In the book, "Radical Grace," the Catholic writer Richard Rohr has some keen insights into pilgrimage that are part and parcel of what I am hoping to infuse in the very nature of the School of the pilgrim:
First: be where your feet are, and live in that moment. It is easy in life and on pilgrimage to expect that there is something more fantastic or awesome around the curve. Writes Rohr: "As long as we think happiness is around the corner, we have not grasped happiness. Happiness is given in this moment. Everything is right here, right now, the total mystery of Christ; totally hidden and yet perfectly revealed.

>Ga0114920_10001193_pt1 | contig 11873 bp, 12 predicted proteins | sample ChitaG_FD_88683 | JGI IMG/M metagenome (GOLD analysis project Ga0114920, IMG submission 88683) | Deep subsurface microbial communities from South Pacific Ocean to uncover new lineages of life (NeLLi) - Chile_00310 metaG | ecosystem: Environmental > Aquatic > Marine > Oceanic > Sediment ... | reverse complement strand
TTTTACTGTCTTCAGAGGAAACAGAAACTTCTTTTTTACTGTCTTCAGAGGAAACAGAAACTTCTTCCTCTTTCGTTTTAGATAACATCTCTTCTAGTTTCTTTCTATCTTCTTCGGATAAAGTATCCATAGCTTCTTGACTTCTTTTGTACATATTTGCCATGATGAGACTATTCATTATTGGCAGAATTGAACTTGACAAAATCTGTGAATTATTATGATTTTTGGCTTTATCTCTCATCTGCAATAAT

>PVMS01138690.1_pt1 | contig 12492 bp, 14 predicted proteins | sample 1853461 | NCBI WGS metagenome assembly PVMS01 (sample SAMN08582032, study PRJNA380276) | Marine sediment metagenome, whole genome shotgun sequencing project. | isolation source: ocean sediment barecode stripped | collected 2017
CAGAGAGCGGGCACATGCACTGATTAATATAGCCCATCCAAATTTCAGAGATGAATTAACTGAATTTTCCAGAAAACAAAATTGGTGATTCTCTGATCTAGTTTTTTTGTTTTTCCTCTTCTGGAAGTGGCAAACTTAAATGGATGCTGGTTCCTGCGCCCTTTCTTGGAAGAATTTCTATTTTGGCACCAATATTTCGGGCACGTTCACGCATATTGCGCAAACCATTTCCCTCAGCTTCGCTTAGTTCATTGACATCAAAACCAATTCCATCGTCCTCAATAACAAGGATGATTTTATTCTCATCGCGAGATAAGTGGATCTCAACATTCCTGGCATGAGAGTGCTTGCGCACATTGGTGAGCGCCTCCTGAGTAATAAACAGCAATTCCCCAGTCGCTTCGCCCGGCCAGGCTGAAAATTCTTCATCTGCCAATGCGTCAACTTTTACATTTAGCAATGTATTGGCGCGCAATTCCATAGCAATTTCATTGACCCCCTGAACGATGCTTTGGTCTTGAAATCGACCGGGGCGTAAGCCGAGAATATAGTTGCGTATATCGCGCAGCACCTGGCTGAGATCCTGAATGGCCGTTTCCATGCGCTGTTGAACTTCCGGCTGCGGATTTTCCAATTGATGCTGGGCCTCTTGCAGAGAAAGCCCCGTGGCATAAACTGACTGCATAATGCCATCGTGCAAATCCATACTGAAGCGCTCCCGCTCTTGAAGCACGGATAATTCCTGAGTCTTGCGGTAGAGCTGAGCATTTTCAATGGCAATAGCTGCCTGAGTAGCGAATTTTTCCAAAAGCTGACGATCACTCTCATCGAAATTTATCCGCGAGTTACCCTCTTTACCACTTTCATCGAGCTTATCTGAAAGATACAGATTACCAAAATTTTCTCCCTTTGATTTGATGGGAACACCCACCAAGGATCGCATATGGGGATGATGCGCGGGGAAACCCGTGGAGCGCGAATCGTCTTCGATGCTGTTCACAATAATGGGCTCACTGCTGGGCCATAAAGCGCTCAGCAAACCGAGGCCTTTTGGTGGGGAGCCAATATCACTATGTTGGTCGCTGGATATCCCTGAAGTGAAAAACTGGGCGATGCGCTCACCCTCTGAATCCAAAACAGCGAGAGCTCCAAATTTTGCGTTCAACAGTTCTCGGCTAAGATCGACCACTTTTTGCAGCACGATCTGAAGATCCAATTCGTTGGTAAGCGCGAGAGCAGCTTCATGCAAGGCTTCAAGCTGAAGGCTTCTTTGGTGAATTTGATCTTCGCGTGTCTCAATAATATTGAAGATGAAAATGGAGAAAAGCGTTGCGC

Second: though pilgrimages are good for the spirit, if you can't find Jesus in your hometown, you probably aren't going to find him in Jerusalem. If you haven't already entered into a relationship with Mary before you probably won't find her at Lourdes. Pilgrimage has achieved its purpose when we can see God in our everyday and ordinary lives.
Third: a pilgrim must be a child who can approach everything with an attitude of wonder, awe, and faith. Pray for wonder, awe, desire. Ask God to take away your sophistication and cynicism. Ask God to take away the restless, anxious heart of the tourist, which always needs to find the new, the more, the curious. Recognize yourself as a pilgrim, as one who has already been found by God.
Shalom and Salaam,